The deer emerged from the forest and leapt into the roadway in a sudden swift movement. The sights and sounds of the busy two lane highway assailed the animal’s senses and drove it towards panic. In the opposite lane a car flashed by at close to 60 mph and the noise of its passing echoed off of the thick brush behind the animal. With threats from ahead and behind, the animal pivoted and fled up the roadway, running headlong into the white RAV4 which, despite the driver’s best efforts, was still traveling somewhere north of 50 mph when it struck the animal.
The small SUV’s bumper made contact first, knocking the deer’s legs out from under it and toppling its heavy body onto the hood. In a fraction of a second the car’s impact zones came into play, crumpling and folding to protect the vehicle’s occupants and absorbing much of the force of the collision. The nose of the Toyota bent downward and fenders bowed outward. The hood by either design or happy accident, I am not sure which, folded back in such a way that it covered the windshield and helped to protect the car’s occupants as the deer’s carcass slid up and over the top vehicle and onto the pavement behind. The RAV’s driver, a man in his late 70s who’s nerve damaged legs necessitated the use of hand controls in the car, fought for the control of the critically damaged vehicle and somehow managed to keep it out of a deep roadside ditch as the car juddered to a stop.
As is the nature of people small town America, a man appeared at the window to render assistance mere seconds after the accident. Others joined him and together they forced open the door and pulled the driver and his stunned wife, also in her 70s, from the car as the smoldering wreck burst suddenly and unexpectedly into flames. Traffic on the highway stopped and somewhere in the town just a mile or two behind the scene of an accident an alarm sounded and emergency responders rushed to their trucks. By the time they arrived on scene, the little white RAV was almost fully engulfed in flames. Black smoke changed to white steam as they played water on the fire and eventually the car was extinguished. As the two seniors were escorted away by family members who had rushed to the scene, they couldn’t help but wryly note that their little SUV looked more like a toasted marshmallow than the slick little car it had been just minutes earlier. It was a total loss.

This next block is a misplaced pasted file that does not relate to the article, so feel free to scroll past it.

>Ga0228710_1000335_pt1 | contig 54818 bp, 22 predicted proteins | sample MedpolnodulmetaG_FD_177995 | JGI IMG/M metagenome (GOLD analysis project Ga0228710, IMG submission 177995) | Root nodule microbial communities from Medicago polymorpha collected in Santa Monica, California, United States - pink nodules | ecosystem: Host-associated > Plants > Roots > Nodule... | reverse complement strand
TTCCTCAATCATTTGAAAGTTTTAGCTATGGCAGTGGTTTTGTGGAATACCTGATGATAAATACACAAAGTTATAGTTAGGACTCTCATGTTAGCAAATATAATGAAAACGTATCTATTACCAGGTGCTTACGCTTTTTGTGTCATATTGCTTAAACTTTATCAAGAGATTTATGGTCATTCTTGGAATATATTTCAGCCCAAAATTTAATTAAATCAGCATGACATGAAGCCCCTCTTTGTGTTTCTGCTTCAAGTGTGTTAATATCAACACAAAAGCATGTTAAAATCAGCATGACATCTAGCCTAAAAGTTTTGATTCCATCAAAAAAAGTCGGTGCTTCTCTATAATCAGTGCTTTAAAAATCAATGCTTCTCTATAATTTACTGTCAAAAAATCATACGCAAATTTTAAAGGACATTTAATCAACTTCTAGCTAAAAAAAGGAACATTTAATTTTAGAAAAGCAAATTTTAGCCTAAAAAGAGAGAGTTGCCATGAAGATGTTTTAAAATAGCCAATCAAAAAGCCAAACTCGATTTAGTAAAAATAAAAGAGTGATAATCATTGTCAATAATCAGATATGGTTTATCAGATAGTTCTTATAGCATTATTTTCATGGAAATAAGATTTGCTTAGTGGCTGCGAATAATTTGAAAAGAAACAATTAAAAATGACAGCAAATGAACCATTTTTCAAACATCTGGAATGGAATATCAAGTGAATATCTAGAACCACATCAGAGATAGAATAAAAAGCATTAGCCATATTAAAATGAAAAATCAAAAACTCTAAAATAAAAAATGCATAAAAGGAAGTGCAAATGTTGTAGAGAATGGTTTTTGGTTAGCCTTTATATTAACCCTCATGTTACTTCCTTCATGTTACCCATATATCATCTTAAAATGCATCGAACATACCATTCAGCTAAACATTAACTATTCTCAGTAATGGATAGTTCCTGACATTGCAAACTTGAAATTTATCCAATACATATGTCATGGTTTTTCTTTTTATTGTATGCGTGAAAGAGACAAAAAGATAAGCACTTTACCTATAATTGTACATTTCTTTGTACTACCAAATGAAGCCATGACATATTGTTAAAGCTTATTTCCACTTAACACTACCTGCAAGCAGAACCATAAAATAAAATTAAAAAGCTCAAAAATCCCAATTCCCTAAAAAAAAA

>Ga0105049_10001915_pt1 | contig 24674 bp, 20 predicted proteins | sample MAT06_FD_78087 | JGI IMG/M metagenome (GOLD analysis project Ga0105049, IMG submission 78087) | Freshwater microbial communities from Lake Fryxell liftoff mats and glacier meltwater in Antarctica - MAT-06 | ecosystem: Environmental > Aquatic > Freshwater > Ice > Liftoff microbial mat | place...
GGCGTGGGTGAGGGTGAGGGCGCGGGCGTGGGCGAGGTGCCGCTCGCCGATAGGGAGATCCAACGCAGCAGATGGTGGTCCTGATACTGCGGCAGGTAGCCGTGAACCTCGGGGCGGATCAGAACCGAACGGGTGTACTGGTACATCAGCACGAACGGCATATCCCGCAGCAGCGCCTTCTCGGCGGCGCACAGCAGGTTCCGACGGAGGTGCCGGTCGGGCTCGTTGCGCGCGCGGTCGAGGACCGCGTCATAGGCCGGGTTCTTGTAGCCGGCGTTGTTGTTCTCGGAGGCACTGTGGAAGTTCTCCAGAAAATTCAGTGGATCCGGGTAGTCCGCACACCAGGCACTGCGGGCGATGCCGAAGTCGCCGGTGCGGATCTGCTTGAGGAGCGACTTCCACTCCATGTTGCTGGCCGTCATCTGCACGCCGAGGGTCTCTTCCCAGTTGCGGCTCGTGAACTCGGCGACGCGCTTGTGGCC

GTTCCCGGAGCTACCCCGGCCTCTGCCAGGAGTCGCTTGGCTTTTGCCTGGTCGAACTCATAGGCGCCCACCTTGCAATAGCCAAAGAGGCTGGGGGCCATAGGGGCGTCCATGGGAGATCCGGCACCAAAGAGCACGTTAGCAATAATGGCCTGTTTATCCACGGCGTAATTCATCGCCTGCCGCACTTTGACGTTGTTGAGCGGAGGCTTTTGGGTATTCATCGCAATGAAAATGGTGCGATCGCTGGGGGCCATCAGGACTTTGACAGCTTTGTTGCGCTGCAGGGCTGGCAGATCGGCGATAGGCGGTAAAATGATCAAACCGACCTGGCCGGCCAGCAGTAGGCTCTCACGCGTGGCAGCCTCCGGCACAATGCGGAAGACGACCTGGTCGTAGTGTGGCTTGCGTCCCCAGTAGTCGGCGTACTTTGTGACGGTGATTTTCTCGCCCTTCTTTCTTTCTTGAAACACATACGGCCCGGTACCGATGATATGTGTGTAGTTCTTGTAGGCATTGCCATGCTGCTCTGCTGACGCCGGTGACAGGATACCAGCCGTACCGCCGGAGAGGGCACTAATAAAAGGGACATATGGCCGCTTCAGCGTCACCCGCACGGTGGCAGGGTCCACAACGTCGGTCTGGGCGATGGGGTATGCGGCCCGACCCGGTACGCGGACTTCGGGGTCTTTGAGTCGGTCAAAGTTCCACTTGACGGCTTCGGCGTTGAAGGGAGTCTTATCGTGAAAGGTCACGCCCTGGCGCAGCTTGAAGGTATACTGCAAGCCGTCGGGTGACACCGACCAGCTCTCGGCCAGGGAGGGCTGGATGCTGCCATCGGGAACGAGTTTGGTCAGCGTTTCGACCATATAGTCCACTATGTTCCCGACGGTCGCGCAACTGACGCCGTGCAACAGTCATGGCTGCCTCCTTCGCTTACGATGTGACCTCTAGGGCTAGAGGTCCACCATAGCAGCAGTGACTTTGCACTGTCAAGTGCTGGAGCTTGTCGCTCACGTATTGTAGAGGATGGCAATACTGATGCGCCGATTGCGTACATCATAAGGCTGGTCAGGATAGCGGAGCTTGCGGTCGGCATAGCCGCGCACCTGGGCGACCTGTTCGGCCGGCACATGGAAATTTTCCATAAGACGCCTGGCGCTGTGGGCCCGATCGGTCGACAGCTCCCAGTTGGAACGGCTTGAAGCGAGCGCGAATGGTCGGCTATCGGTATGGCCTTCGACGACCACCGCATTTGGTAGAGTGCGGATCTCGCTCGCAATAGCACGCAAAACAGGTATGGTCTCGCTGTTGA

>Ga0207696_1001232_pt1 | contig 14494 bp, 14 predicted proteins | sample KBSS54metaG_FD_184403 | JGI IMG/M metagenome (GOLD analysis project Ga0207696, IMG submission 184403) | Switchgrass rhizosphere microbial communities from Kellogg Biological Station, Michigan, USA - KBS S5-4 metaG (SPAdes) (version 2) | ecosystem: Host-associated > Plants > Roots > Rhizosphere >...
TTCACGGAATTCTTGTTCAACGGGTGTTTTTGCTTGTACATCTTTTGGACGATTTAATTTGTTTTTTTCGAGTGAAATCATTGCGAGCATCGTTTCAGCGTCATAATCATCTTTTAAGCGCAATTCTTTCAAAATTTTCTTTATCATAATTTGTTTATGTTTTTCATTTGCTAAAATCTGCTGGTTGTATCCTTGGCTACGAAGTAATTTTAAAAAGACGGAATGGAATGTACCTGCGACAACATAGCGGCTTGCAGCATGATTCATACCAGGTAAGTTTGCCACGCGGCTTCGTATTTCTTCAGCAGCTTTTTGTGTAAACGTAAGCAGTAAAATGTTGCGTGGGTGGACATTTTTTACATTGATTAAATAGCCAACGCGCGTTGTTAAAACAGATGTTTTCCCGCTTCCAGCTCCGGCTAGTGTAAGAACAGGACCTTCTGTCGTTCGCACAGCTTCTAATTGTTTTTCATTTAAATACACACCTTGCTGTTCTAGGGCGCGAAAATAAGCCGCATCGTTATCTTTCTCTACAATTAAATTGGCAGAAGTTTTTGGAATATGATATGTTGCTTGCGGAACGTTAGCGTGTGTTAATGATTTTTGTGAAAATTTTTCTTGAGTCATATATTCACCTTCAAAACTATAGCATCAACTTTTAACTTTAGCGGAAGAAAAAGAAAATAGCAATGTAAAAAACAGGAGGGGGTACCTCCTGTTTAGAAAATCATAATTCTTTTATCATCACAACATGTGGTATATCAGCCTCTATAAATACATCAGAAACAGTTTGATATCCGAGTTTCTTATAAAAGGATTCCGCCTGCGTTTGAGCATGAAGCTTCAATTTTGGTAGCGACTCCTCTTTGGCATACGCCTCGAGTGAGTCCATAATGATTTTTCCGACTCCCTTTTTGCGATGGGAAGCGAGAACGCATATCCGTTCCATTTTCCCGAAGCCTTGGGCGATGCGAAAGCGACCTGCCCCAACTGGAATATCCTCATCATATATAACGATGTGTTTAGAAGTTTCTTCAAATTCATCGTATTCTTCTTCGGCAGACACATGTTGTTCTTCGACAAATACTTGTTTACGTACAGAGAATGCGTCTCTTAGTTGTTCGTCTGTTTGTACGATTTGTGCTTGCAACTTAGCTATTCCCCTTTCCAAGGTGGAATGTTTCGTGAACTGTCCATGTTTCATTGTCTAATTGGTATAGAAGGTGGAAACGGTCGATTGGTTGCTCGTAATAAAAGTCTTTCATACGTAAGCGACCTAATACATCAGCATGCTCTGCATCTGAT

The above story is real and unfolded last Saturday on a rural highway that runs between Monroe and Snohomish, Washington. The driver was my stepfather, Guy, and his passenger was my mother. Both were totally unharmed but the RAV, which was a nice little car with just a few thousand miles on the clock, was hauled away to a storage yard and the insurance adjuster called. Fortunately my brothers and sister in the area can help out with basic transport until Guy can purchase another car and have it outfitted with the special controls he uses, but I am sure the accident has left them both shaken.
As a motorcyclist, I learned early on that any accident or any close call is an opportunity to learn better riding skills. Whenever the worst happens, or as is more often the case whenever I escape the worst by a hair’s breadth, I spend some time sitting down after the fact and thinking about what I might have done differently. I am sure my stepfather running through all the various scenarios in his mind right now and, given the unpredictability of an animal in the roadway, it would be easy to walk away thinking that what happened was unavoidable. But I think that would be wrong. Animals are thinking creatures and will generally behave in predictable ways if you know what they are responding to. That knowledge might not have avoided the accident altogether, but it might have mitigated the results.